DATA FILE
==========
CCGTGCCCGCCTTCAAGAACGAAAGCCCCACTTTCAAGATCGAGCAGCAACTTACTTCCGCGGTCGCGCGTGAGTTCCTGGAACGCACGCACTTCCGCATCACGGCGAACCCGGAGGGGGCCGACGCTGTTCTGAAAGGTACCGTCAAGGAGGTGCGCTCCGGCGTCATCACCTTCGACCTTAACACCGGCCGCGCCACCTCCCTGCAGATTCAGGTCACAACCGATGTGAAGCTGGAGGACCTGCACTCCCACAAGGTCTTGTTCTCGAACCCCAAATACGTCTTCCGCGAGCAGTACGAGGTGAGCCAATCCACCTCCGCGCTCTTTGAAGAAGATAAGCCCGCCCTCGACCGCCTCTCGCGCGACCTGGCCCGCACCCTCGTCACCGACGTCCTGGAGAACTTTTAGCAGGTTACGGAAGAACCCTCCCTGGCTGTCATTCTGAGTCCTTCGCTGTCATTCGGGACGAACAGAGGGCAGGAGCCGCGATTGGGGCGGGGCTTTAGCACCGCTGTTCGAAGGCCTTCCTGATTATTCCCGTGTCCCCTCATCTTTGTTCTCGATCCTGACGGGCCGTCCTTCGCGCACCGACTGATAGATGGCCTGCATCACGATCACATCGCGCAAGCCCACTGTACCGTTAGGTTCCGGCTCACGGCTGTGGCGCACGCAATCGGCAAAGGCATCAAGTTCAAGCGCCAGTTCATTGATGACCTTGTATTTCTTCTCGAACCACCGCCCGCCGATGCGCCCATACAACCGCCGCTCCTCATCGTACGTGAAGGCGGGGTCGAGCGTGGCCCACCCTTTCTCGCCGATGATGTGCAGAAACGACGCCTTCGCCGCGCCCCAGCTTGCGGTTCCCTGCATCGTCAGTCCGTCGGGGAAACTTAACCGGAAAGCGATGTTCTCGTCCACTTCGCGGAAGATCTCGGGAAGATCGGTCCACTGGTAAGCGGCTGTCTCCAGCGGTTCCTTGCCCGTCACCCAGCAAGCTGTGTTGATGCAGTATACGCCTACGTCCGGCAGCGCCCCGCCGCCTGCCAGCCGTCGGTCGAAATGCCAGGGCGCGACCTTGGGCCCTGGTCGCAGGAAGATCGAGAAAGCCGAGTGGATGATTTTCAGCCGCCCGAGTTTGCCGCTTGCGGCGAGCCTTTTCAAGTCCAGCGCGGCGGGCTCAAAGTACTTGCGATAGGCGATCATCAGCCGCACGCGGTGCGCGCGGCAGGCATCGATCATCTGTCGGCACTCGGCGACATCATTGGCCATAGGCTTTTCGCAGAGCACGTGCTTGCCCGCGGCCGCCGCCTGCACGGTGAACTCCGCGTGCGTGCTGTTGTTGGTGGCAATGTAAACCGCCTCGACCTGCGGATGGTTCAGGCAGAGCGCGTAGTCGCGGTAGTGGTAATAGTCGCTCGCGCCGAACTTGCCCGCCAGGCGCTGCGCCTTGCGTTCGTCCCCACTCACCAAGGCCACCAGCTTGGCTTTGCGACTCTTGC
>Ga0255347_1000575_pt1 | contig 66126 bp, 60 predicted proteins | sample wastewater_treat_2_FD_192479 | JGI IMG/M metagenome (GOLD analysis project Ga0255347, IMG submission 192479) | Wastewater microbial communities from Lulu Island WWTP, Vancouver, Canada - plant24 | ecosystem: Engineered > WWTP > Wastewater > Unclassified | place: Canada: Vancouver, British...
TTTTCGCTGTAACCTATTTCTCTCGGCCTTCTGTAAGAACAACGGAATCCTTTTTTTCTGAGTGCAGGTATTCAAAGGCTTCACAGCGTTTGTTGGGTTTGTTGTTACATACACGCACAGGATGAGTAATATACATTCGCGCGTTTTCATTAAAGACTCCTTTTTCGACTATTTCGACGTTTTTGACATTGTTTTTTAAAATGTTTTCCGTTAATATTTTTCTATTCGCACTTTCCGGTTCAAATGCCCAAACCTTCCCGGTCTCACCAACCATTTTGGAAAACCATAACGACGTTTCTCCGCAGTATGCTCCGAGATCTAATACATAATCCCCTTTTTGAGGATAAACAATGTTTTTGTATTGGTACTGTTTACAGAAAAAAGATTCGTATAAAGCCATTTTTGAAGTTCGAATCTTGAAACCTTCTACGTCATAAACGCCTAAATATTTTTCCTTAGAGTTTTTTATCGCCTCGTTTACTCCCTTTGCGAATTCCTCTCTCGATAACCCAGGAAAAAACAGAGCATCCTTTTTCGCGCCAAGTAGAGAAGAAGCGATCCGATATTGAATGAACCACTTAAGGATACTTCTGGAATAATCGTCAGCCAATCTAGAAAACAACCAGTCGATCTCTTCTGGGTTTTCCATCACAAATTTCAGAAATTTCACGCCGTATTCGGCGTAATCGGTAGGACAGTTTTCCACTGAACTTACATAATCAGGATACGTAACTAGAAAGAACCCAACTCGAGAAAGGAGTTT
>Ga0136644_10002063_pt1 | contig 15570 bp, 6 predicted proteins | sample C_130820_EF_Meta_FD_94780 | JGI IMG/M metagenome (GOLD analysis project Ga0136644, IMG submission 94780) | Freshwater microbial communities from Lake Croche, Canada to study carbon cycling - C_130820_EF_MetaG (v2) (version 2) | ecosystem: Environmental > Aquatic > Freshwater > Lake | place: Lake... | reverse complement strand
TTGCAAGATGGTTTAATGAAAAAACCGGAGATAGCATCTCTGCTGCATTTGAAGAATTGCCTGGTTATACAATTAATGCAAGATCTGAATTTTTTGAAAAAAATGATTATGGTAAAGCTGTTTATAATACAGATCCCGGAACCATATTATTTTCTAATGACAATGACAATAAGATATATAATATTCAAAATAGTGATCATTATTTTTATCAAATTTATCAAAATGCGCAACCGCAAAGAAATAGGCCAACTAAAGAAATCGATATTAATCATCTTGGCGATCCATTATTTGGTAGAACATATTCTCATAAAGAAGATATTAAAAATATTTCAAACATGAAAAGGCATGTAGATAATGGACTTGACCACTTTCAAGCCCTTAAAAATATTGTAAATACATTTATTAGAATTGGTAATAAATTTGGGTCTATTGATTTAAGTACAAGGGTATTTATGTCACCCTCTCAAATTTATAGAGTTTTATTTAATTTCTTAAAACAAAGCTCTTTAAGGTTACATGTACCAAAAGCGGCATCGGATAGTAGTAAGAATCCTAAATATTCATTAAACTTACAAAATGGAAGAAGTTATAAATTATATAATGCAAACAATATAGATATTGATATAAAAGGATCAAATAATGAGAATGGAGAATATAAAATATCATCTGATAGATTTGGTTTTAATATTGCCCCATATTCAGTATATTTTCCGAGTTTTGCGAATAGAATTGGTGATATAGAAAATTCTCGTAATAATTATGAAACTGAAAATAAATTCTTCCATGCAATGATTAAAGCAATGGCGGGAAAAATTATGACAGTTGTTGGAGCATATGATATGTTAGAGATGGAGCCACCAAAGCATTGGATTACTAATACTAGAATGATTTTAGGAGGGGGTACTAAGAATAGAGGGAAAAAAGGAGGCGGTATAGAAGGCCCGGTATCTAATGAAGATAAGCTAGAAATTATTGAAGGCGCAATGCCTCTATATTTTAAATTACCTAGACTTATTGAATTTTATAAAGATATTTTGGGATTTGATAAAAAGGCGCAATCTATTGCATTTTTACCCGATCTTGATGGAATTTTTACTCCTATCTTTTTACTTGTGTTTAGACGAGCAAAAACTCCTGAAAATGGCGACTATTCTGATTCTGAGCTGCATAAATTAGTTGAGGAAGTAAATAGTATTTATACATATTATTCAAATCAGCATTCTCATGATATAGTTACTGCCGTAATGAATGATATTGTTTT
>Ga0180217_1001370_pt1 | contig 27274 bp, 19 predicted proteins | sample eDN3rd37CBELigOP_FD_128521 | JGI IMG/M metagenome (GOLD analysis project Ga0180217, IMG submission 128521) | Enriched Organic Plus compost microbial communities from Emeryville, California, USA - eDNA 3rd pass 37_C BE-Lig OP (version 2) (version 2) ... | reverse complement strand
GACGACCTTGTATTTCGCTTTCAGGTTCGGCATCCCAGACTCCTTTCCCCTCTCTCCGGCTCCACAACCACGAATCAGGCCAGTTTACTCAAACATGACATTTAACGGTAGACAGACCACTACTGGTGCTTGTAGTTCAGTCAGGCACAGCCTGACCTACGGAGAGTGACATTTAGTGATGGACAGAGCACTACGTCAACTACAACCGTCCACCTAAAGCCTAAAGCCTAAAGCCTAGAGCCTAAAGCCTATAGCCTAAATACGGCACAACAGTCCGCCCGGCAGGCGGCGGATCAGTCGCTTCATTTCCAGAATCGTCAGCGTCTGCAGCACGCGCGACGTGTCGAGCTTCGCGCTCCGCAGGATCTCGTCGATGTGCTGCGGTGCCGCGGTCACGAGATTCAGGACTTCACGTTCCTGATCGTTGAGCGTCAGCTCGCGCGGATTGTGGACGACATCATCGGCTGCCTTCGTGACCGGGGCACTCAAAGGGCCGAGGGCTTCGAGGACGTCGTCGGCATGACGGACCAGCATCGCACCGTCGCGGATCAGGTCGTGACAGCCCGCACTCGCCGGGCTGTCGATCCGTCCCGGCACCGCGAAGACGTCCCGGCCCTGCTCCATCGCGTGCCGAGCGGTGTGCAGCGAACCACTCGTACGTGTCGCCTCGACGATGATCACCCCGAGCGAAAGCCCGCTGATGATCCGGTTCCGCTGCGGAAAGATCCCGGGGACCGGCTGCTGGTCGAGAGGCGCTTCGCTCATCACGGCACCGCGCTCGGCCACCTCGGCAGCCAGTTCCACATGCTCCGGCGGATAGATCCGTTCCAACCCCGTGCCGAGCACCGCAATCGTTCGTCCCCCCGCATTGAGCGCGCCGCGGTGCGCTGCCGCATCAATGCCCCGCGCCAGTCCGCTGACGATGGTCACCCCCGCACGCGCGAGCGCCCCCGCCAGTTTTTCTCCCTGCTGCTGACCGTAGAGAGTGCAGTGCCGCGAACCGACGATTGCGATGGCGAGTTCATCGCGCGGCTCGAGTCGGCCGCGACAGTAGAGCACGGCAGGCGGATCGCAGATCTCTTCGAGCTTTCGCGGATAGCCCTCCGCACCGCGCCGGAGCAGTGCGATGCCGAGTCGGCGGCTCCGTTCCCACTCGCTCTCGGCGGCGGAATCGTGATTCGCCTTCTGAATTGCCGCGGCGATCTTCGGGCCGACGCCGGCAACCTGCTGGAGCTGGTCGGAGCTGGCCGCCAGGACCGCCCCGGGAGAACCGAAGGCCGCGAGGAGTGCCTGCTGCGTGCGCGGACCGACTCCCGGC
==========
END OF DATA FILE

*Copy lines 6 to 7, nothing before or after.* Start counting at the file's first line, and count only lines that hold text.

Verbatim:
>Ga0180217_1001370_pt1 | contig 27274 bp, 19 predicted proteins | sample eDN3rd37CBELigOP_FD_128521 | JGI IMG/M metagenome (GOLD analysis project Ga0180217, IMG submission 128521) | Enriched Organic Plus compost microbial communities from Emeryville, California, USA - eDNA 3rd pass 37_C BE-Lig OP (version 2) (version 2) ... | reverse complement strand
GACGACCTTGTATTTCGCTTTCAGGTTCGGCATCCCAGACTCCTTTCCCCTCTCTCCGGCTCCACAACCACGAATCAGGCCAGTTTACTCAAACATGACATTTAACGGTAGACAGACCACTACTGGTGCTTGTAGTTCAGTCAGGCACAGCCTGACCTACGGAGAGTGACATTTAGTGATGGACAGAGCACTACGTCAACTACAACCGTCCACCTAAAGCCTAAAGCCTAAAGCCTAGAGCCTAAAGCCTATAGCCTAAATACGGCACAACAGTCCGCCCGGCAGGCGGCGGATCAGTCGCTTCATTTCCAGAATCGTCAGCGTCTGCAGCACGCGCGACGTGTCGAGCTTCGCGCTCCGCAGGATCTCGTCGATGTGCTGCGGTGCCGCGGTCACGAGATTCAGGACTTCACGTTCCTGATCGTTGAGCGTCAGCTCGCGCGGATTGTGGACGACATCATCGGCTGCCTTCGTGACCGGGGCACTCAAAGGGCCGAGGGCTTCGAGGACGTCGTCGGCATGACGGACCAGCATCGCACCGTCGCGGATCAGGTCGTGACAGCCCGCACTCGCCGGGCTGTCGATCCGTCCCGGCACCGCGAAGACGTCCCGGCCCTGCTCCATCGCGTGCCGAGCGGTGTGCAGCGAACCACTCGTACGTGTCGCCTCGACGATGATCACCCCGAGCGAAAGCCCGCTGATGATCCGGTTCCGCTGCGGAAAGATCCCGGGGACCGGCTGCTGGTCGAGAGGCGCTTCGCTCATCACGGCACCGCGCTCGGCCACCTCGGCAGCCAGTTCCACATGCTCCGGCGGATAGATCCGTTCCAACCCCGTGCCGAGCACCGCAATCGTTCGTCCCCCCGCATTGAGCGCGCCGCGGTGCGCTGCCGCATCAATGCCCCGCGCCAGTCCGCTGACGATGGTCACCCCCGCACGCGCGAGCGCCCCCGCCAGTTTTTCTCCCTGCTGCTGACCGTAGAGAGTGCAGTGCCGCGAACCGACGATTGCGATGGCGAGTTCATCGCGCGGCTCGAGTCGGCCGCGACAGTAGAGCACGGCAGGCGGATCGCAGATCTCTTCGAGCTTTCGCGGATAGCCCTCCGCACCGCGCCGGAGCAGTGCGATGCCGAGTCGGCGGCTCCGTTCCCACTCGCTCTCGGCGGCGGAATCGTGATTCGCCTTCTGAATTGCCGCGGCGATCTTCGGGCCGACGCCGGCAACCTGCTGGAGCTGGTCGGAGCTGGCCGCCAGGACCGCCCCGGGAGAACCGAAGGCCGCGAGGAGTGCCTGCTGCGTGCGCGGACCGACTCCCGGC